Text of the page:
US4023195A - MOS field-effect transistor structure with mesa-like contact and gate areas and selectively deeper junctions - Google Patents

MOS field-effect transistor structure with mesa-like contact and gate areas and selectively deeper junctions Download PDF

Info

Publication number
US4023195A
US4023195A US05/653,912 US65391276A US4023195A US 4023195 A US4023195 A US 4023195A US 65391276 A US65391276 A US 65391276A US 4023195 A US4023195 A US 4023195A
Authority
US
United States
Prior art keywords
contact
substrate
source
drain regions
regions
Prior art date
Legal status (The legal status is an assumption and is not a legal conclusion. Google has not performed a legal analysis and makes no representation as to the accuracy of the status listed.)
Expired - Lifetime
Application number
US05/653,912
Inventor
Paul Richman
Current Assignee (The listed assignees may be inaccurate. Google has not performed a legal analysis and makes no representation or warranty as to the accuracy of the list.)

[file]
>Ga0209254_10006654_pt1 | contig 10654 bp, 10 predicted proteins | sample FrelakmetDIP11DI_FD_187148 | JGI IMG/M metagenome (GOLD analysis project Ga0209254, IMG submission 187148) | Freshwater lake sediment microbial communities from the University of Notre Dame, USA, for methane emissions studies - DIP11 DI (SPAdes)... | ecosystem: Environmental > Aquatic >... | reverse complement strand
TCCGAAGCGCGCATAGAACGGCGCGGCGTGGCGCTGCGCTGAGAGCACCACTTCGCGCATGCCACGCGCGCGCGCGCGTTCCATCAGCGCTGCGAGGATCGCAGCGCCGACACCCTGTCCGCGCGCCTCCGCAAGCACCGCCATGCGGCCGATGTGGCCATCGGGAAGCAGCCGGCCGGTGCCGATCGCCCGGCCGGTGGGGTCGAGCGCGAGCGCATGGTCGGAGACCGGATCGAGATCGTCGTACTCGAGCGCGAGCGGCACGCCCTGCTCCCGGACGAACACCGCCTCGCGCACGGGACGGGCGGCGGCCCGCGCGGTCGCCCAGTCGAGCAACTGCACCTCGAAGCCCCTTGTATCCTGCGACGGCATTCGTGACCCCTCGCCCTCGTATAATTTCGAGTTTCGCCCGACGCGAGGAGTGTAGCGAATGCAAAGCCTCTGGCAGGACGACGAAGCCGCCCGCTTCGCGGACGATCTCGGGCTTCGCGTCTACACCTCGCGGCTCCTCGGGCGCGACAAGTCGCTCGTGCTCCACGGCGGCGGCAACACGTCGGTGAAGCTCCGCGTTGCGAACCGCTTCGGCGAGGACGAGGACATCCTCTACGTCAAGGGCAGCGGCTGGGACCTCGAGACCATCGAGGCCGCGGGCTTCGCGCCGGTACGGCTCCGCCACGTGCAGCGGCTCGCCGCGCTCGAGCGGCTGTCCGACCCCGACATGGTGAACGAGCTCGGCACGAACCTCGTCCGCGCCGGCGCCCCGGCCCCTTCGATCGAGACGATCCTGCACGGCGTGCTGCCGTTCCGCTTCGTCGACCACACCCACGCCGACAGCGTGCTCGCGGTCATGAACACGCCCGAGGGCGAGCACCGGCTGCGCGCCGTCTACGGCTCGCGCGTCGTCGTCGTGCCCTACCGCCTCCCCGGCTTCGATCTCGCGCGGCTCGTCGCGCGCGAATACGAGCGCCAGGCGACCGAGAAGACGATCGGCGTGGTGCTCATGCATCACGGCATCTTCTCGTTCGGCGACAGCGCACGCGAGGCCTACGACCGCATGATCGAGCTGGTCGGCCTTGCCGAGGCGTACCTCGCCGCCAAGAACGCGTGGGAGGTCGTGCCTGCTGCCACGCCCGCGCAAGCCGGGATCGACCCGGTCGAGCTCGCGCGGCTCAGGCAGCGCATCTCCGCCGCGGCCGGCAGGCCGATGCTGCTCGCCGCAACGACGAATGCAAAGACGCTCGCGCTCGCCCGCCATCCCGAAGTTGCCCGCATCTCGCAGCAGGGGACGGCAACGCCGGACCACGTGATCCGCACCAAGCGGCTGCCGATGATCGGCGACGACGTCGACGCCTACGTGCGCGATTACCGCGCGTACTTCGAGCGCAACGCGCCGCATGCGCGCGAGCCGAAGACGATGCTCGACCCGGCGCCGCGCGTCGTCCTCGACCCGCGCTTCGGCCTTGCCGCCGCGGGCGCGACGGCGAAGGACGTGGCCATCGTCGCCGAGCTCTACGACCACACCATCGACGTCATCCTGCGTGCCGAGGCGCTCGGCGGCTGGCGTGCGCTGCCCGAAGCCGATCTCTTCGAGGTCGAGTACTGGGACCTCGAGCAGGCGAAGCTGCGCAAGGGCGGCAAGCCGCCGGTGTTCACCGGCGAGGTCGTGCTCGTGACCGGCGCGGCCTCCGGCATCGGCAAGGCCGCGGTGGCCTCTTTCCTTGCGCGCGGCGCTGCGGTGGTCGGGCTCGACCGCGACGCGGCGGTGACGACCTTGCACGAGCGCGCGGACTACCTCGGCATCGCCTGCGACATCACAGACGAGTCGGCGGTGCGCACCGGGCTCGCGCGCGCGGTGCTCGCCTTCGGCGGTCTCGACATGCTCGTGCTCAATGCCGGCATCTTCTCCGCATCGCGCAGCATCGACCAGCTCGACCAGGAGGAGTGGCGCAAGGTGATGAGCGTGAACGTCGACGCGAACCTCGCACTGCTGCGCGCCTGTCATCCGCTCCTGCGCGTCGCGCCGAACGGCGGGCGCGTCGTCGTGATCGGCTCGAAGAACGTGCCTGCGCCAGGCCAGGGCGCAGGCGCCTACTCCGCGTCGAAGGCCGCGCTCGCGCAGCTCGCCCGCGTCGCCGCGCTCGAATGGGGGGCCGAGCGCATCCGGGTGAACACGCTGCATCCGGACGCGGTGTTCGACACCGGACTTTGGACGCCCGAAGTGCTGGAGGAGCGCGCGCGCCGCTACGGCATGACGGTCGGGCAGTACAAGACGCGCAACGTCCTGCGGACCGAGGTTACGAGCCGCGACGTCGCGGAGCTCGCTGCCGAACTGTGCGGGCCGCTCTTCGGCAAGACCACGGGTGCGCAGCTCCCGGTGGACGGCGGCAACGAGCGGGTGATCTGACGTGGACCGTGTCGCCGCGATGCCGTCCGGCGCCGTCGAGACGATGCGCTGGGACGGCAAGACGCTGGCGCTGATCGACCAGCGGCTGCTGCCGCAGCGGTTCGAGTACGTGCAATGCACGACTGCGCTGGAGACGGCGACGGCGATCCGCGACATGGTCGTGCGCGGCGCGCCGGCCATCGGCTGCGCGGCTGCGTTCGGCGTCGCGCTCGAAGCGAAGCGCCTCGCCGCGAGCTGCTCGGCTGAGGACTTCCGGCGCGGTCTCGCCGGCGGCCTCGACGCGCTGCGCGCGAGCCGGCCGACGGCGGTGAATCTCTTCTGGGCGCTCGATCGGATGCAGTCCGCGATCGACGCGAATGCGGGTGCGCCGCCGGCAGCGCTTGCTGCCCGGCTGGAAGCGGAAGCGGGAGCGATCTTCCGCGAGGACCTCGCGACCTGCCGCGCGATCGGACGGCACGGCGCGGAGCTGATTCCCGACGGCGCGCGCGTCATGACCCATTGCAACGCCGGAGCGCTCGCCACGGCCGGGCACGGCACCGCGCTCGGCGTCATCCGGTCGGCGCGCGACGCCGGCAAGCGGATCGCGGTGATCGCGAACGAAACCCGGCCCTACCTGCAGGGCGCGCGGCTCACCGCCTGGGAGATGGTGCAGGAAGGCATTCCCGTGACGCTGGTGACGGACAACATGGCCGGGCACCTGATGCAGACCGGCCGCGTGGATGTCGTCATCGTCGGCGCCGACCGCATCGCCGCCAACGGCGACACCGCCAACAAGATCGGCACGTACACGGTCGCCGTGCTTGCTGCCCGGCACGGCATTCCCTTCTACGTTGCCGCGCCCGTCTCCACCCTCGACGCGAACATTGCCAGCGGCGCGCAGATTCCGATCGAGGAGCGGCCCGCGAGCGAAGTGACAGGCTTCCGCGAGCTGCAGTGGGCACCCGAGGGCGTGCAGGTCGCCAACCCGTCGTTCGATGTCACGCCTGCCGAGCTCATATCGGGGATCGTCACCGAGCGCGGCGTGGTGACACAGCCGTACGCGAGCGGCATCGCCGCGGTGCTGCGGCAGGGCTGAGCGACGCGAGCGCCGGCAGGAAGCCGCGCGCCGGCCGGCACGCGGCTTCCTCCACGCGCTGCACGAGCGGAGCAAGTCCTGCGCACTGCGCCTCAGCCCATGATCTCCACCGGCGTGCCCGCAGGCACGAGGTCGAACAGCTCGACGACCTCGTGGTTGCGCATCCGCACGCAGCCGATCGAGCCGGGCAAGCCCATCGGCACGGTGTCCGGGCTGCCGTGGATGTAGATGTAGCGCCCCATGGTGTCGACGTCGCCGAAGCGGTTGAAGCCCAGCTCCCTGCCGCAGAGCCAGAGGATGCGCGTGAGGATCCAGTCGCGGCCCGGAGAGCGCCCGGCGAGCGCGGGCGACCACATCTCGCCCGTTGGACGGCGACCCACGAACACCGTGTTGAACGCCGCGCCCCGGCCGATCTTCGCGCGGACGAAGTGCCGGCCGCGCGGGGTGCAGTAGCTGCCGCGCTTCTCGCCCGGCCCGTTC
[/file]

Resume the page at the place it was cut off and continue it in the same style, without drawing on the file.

Smc Microsystems Corp
Original Assignee
Smc Microsystems Corp
Priority date (The priority date is an assumption and is not a legal conclusion. Google has not performed a legal analysis and makes no representation as to the accuracy of the date listed.)
Filing date
Publication date
Priority to US51729974A priority Critical
Application filed by Smc Microsystems Corp filed Critical Smc Microsystems Corp
Priority to US05/653,912 priority patent/US4023195A/en
Application granted granted Critical
Publication of US4023195A publication Critical patent/US4023195A/en
Assigned to GREYHOUND FINANCIAL CORPORATION A DE CORPORATION reassignment GREYHOUND FINANCIAL CORPORATION A DE CORPORATION SECURITY INTEREST (SEE DOCUMENT FOR DETAILS). Assignors: STANDARD MICROSYSTEMS CORPORATION, A CORPORATION OF DE
Assigned to SANWA BUSINESS CREDIT CORPORATION A DE CORPORATION reassignment SANWA BUSINESS CREDIT CORPORATION A DE CORPORATION SECURITY INTEREST (SEE DOCUMENT FOR DETAILS). Assignors: STANDARD MICROSYSTEMS CORPORATION, A CORPORATION OF DE
Anticipated expiration legal-status Critical
Expired - Lifetime legal-status Critical Current

Links

Images

Classifications

    • HELECTRICITY
    • H01BASIC ELECTRIC ELEMENTS
    • H01LSEMICONDUCTOR DEVICES; ELECTRIC SOLID STATE DEVICES NOT OTHERWISE PROVIDED FOR